The Virgin Birth in Biblical Theology 

Advent celebrates the miraculous intervention of the unique divine man, Jesus, into human history to redeem the children of death. From a biblical theological perspective, this miraculous birth is a fulfillment of a pattern in Scripture, which shows that Jesus is a new and better offspring of Abraham, a new and better Joseph, a new and better Samson, and new and better Samuel.

In Luke 1–2 Elizabeth’s and Mary’s pregnancies as parallels, with Elizabeth’s forecasting Mary’s. Elizabeth stands in the line of the barren women in the Old Testament whom God graced with unique sons. Following in the path of the barren women in the OT, whose wombs Yahweh opened and gave children who had great significance in his redemptive plan, Elizabeth prepares us to receive the news of the virgin birth of a King.

The description “had no child,” “barren” and “both were advanced in years” recall Genesis 18:11, where Abraham and Sarah share a similar experience. Abraham was God’s chosen, whose offspring was to bring blessings to the nations, but Sarah’s womb was dead. We find this pattern repeated several times in the Scriptures: Sarah (Genesis 11:30), Rebeka (Genesis 25:21), Rachel (Genesis 29:31), Manoah’s wife (Samson’s mother) (Judges 13:2), Hannah (1 Samuel 1:5), and now Elizabeth (Luke 1:7, 18), then the completely staggering finale, Mary whose is not only barren like the others, she’s never known a man sexually (Luke 1:27).

“Behold, the virgin shall conceive and bear a son, and shall call his name Immanuel” (Isaiah 7:14).

The crescendo of the pattern in the conception and birth of Jesus shows that he fulfills and exceeds the roles of the sons born of the miraculous conceptions in the Old Testament:

Jesus is a new and better Son of Abraham. He sacrifices himself as the substitute sacrifice for the sins of those who would believe in him and is received from the grave never to taste death again (cf. Hebrews 11:19)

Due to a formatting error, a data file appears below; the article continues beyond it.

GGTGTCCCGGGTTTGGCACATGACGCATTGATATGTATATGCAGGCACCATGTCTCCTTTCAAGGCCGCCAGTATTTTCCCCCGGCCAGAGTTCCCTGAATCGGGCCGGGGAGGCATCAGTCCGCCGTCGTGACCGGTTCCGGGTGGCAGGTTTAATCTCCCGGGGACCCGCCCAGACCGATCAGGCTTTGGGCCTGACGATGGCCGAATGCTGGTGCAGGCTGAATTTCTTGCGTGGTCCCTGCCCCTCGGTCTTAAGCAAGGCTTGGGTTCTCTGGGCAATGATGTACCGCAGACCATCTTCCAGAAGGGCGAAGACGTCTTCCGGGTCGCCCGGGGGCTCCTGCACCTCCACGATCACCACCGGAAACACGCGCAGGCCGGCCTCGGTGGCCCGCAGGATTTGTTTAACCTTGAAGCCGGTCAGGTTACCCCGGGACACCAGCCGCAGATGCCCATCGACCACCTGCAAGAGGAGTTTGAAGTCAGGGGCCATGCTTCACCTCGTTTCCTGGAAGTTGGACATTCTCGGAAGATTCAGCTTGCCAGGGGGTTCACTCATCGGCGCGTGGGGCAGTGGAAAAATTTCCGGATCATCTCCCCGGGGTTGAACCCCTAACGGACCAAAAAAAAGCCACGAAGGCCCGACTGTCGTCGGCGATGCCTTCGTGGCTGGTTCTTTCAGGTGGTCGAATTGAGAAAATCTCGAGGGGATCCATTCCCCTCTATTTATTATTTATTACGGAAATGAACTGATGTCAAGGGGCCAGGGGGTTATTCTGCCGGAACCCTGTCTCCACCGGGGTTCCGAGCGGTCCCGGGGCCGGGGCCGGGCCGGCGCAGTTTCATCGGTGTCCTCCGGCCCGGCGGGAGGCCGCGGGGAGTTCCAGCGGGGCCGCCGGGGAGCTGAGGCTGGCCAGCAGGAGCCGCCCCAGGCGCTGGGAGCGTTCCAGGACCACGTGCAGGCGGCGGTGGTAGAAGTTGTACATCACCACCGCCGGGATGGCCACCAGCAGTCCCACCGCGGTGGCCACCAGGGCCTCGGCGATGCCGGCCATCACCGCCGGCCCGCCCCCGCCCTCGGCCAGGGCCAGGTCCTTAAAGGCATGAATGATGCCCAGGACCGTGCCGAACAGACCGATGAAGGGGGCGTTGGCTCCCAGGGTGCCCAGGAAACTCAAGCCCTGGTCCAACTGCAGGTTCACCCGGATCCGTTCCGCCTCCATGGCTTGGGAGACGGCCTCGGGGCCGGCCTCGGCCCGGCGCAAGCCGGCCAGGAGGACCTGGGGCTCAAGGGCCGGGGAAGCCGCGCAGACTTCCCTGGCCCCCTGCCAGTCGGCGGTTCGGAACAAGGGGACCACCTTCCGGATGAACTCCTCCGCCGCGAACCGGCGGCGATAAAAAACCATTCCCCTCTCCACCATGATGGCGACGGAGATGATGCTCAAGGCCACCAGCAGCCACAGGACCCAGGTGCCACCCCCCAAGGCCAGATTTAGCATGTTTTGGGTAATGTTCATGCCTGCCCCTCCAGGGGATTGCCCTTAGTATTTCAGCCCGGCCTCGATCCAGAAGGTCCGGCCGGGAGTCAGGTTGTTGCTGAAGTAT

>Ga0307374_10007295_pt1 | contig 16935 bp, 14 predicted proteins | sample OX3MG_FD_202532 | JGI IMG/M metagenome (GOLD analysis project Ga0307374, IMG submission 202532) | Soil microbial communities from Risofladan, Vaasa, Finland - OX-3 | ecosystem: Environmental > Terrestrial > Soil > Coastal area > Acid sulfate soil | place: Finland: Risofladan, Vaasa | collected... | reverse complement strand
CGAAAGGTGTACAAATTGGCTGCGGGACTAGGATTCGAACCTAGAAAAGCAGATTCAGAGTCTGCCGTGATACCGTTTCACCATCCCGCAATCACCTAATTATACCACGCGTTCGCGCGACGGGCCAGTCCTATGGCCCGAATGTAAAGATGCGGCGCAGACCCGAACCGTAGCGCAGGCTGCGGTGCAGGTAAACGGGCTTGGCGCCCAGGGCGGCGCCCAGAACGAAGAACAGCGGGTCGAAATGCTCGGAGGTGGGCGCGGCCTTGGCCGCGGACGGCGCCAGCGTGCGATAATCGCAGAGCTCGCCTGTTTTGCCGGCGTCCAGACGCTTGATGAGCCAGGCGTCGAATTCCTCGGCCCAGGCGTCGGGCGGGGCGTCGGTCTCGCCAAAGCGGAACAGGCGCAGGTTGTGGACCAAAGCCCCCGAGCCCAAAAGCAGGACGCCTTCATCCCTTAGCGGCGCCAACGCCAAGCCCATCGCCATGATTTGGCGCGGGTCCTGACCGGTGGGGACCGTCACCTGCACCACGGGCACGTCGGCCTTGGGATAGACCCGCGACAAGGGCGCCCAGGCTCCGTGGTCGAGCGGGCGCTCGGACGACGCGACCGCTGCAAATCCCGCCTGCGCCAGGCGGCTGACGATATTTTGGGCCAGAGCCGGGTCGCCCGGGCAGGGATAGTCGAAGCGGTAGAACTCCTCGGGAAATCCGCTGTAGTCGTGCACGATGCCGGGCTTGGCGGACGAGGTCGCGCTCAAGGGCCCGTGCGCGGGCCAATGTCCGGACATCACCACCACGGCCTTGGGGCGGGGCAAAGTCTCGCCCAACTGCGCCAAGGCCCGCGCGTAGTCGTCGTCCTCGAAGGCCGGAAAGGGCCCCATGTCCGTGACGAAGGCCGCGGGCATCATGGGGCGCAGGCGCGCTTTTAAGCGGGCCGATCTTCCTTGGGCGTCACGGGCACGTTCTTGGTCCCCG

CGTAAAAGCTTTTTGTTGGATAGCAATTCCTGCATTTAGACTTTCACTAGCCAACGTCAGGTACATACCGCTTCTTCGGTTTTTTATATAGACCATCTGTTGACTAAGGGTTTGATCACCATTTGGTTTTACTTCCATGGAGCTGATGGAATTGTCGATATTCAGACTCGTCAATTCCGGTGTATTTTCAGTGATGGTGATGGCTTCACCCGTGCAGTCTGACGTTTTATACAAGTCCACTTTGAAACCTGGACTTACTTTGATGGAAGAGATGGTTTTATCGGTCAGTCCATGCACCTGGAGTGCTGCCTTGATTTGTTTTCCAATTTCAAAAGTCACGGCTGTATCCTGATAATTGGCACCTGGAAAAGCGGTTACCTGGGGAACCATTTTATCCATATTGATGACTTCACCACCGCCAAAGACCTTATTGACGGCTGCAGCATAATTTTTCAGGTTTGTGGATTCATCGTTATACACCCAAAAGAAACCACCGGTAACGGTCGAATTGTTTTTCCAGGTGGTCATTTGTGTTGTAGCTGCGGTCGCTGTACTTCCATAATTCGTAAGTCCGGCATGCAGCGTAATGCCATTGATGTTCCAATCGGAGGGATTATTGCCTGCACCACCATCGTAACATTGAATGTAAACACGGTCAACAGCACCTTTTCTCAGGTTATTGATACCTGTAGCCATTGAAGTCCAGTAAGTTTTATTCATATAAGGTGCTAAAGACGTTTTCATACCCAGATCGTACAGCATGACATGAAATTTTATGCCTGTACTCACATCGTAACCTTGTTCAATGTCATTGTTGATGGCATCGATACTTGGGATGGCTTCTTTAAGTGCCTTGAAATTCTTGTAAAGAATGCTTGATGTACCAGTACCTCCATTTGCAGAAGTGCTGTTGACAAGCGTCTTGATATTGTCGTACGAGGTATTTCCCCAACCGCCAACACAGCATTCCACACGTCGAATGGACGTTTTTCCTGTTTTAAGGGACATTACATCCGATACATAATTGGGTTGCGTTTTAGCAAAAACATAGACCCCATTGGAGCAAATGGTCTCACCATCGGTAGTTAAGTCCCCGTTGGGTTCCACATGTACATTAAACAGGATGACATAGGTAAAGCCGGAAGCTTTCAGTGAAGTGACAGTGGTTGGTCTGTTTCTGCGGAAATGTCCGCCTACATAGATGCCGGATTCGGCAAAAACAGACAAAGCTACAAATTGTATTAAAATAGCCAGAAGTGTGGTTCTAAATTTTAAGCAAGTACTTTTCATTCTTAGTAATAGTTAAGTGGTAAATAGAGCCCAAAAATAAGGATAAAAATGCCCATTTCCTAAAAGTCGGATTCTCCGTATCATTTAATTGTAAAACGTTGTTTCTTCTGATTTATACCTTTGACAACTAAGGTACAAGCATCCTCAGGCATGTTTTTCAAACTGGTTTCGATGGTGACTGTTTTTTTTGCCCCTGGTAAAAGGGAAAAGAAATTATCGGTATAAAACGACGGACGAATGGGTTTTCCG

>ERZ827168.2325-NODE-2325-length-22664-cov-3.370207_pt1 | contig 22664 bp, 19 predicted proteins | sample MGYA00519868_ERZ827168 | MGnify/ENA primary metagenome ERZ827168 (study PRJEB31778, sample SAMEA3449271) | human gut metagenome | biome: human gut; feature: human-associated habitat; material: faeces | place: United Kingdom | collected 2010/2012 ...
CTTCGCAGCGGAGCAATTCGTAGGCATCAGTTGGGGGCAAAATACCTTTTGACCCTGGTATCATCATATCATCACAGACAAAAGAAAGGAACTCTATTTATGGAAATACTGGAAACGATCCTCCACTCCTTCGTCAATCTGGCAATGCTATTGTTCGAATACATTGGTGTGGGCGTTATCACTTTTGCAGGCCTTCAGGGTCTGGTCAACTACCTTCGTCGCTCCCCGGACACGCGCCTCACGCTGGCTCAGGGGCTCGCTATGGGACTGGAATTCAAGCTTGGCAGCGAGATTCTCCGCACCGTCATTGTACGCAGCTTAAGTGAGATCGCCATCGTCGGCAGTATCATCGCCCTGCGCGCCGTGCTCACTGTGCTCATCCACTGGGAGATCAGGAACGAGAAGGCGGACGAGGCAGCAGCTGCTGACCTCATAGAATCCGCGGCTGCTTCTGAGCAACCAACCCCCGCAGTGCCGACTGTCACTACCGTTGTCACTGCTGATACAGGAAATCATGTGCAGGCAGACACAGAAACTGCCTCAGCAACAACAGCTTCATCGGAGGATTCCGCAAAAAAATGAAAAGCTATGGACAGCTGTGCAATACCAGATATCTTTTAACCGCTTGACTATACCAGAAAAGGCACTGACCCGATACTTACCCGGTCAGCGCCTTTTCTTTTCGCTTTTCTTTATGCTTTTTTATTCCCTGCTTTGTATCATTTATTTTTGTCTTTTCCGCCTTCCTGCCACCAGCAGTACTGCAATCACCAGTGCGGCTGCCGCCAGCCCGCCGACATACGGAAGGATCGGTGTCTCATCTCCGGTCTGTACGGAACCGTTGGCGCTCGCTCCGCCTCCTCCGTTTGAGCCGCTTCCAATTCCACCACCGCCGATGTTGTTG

Jesus is a new and better Joseph. He is sold and betrayed by his own people but becomes the means of their salvation, but even more than that he is their Salvation,

Jesus is a new and better Samson. He defeats all the enemies of God’s people by his death. Whereas Samson killed more at his death than his life (Judges 16:30), Jesus not only killed more enemies by his death but kills death itself.

Jesus is a new and better Samuel. Like Samuel, he grows in stature and favor with God (1 Samuel 2:26; Luke 2:52), God is with him (1 Samuel 3:19), but God does not only reveal himself to Jesus by his word like to Samuel (1 Samuel 3:21), Jesus is the Word of God and reveals God to all.

The pattern of miraculous conceptions find their ultimate and mouth-stopping conception of the virgin who gives birth to the Creator of the Universe, the great substitutionary sacrifice, great Deliverer, the Destroyer of death, the Word of God who alone reveals God.


5 Comments on “The Virgin Birth in Biblical Theology 

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